Parkinson asked Mirren if she felt comfortable taking her clothes off for a film.  Mirren replied, "There are lots of reasons for feeling uncomfortable about taking your clothes off in a movie.  And one of them is that basically whatever the director says, basically it's being done for commercial reasons."  She indicated that the men who have actresses disrobe for a film were male chauvinist pigs.  Actually, she trailed off before using the word "pigs."  She said, "You know [the rest of] that phrase, I'm sure."

It could be easily argued that Mirren's nudity in Savage Messiah was not gratuitous.  In the film, Mirren plays a free-living suffragette named Gosh Boyle.  Gosh's uninhibited nature is clearly designed to contrast another female character, Sophie Brzeska (Dorothy Tutin), who is sexually repressed.

Gosh, herself, is willing to abandon feminism to devote her nude body to artistic expression.  This is evident in a later scene in which poses naked for sculptor Henri Gaudier (Scott Antony).  I am not allowed to post a nude scene on my blog, so let us simply examine the dialogue.
Gosh: "Do you think I'm beautiful?"

Henri: "You'll do."

Gosh: "Sexy?"

Henri: "Sexy?!  I thought that was a dirty word to you suffragettes."

Gosh: "I'm bored with politics.  I want to be an artist."
It is the scene that people most remember from the film.  An IMDb critic said that he found it pleasing to see Mirren "descending the staircase nude in all her youthful and voluptuous glory."

As I noted earlier, Chris Nashawaty does not believe that a suffragette should show off her healthy body in a bikini.  What would he think of a suffragette descending a staircase nude?  I am frankly confused as to when a nude woman celebrates women and when a nude woman demeans women.  Maybe, it would have been better if Lively had worn a black burka at the beach.  Wouldn't those Frankie Avalon and Annette Funicello beach romps have been fun with burkas?

Mirren comes across as being vain about her appearance.  She wants to look attractive.  She wants to be appear before the public in her voluptuous glory.  She said, "I remember when I had my first costume fitting for The Queen, and they laid all of these sensible shoes out, kilts, barbour jackets, head scarves, and these sort of dresses. . . . I cried.  I thought, I can’t play anyone who'd wear these clothes.  I just can’t do it."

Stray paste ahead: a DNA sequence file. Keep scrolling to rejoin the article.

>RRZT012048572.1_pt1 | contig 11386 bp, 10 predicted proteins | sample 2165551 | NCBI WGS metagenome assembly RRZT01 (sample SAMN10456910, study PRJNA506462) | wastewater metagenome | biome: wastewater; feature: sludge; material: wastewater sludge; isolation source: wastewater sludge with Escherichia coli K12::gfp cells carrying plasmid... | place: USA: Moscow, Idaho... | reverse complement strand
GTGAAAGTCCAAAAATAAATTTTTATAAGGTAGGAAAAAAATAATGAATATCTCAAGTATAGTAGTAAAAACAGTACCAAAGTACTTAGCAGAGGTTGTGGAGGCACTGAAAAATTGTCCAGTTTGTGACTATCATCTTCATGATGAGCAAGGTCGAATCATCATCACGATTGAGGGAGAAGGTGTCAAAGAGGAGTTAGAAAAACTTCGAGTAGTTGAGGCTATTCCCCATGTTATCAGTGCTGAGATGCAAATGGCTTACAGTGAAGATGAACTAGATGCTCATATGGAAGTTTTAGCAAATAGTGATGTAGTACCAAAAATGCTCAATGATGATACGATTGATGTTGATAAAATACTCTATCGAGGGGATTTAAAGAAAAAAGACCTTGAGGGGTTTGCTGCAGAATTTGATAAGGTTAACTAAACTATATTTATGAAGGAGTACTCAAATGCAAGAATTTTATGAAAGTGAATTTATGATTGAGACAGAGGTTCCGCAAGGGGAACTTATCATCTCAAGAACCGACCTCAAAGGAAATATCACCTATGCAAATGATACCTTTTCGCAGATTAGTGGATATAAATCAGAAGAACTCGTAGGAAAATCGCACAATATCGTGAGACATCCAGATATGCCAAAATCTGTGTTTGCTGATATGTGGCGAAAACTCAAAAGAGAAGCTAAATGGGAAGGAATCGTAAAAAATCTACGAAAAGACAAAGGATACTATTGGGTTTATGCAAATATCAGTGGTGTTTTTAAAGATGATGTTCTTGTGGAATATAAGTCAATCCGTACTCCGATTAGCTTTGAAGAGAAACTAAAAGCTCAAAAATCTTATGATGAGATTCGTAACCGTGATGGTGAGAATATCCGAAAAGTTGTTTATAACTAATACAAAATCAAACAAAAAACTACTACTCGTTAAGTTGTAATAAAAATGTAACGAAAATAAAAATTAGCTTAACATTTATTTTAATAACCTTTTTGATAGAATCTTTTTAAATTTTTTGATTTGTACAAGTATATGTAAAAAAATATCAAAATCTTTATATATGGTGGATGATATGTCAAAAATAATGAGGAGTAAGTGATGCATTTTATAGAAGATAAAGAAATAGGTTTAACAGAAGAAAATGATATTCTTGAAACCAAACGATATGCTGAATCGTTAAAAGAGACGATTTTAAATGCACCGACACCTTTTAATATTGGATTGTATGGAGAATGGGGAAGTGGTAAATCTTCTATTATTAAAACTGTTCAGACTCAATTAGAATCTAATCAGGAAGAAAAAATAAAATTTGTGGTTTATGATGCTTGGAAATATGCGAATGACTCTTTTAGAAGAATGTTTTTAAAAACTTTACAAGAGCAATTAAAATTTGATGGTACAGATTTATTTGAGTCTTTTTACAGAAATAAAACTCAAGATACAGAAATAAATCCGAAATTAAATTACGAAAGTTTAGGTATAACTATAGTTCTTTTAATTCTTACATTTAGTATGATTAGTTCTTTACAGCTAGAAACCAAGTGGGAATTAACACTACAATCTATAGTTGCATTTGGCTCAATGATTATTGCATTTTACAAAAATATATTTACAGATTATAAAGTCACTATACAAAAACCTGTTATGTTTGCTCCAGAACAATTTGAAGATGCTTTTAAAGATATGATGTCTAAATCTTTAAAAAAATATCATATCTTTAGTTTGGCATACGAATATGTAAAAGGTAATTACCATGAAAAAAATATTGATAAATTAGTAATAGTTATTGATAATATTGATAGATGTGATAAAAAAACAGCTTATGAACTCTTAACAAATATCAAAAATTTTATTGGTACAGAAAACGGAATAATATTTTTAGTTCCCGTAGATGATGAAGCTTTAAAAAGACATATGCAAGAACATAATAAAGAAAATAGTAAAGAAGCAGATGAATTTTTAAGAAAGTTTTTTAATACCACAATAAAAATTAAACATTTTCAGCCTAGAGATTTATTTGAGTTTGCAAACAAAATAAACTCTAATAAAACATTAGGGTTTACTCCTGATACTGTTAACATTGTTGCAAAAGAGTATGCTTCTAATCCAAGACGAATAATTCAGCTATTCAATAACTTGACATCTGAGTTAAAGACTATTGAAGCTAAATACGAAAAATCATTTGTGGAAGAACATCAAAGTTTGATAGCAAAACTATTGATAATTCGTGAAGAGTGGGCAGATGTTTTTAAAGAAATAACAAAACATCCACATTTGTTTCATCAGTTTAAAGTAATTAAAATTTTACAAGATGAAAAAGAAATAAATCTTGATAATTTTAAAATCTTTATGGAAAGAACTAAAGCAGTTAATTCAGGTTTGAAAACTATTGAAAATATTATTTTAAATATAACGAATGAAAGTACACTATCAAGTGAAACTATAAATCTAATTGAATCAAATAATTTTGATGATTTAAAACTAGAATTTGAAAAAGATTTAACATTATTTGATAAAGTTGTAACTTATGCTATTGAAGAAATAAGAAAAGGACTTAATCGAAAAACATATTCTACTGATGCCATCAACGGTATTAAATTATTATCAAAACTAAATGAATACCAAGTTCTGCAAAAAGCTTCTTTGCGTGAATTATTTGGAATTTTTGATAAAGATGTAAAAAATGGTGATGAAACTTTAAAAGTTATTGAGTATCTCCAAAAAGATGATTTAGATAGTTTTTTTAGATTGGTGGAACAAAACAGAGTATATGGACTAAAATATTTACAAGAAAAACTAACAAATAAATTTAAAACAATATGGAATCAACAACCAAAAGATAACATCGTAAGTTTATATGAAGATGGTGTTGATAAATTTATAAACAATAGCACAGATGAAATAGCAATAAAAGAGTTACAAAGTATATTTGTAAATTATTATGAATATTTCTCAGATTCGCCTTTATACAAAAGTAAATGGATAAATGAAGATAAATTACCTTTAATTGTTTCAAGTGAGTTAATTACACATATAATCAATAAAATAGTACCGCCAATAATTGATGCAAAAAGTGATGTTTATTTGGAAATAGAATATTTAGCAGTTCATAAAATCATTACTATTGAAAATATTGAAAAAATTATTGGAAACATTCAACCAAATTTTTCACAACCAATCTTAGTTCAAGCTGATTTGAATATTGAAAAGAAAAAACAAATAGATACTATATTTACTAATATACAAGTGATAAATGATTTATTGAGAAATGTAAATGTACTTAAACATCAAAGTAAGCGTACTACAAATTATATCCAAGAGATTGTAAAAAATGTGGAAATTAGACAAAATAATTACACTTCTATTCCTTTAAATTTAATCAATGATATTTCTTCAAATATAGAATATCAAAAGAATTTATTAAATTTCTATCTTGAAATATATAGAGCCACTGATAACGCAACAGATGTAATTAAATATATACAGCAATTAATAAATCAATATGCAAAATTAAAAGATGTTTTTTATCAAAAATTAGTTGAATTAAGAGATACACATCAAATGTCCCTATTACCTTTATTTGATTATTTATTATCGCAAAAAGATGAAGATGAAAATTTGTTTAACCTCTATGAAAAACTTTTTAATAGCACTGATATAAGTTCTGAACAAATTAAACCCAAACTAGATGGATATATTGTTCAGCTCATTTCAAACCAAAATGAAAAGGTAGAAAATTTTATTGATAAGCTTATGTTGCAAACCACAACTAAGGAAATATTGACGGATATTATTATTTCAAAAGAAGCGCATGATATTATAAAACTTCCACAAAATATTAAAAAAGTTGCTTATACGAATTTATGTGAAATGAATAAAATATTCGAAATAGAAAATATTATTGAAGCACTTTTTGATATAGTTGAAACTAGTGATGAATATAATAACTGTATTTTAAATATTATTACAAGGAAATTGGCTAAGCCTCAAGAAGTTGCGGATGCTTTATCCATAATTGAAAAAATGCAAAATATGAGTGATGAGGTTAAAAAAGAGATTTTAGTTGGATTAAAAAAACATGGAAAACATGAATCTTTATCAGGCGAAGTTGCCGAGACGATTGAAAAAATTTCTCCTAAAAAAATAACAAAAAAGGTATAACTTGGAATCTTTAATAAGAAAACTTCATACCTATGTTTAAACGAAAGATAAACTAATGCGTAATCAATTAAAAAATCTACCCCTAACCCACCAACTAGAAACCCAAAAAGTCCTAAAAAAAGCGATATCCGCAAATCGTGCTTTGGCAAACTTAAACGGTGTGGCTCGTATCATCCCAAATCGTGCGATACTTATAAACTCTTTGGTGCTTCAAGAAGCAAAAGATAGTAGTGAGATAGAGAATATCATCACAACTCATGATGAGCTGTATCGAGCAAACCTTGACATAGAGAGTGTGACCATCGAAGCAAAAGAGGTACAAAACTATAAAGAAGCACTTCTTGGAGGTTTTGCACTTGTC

The Telegraph approached Mirren about the viral video.  She said, "That's the first talk show I'd ever done.  I was terrified.  I watched it and I actually thought, bloody hell!  I did really well.  I was so young and inexperienced.  And he was such a fucking sexist old fart.  He was.  He denies it to this day that it was sexist, but of course he was."  In an interview with Bust magazine, she described Parkinson as "an extremely creepy interviewer."

Parkinson was no "old fart."  He was only 40 years old at the time.  Mirren was not "so young."  She was 30 years old, which made her only ten years younger than Parkinson.  Also, this was not Mirren's first talk show.  Contrary to the characterizations that she made of herself and Parkinson, she was not a trembling young virgin and he was not a dirty, bullying old man.   

Feminist journalist have talked about 1975 being the Dark Ages.  Yet, today, film critics who regard themselves as enlightened modern men and women are unwilling to take Blake Lively's performance in The Shallows seriously because of the actress' physical attributes.  Despite delivering a strong performance, Lively has had to suffer derision from a number of critics.


Unlike Mirren, Lively isn't being overt in her sexuality.  Lively is simply looking the way she does in a bikini.  What's wrong with that?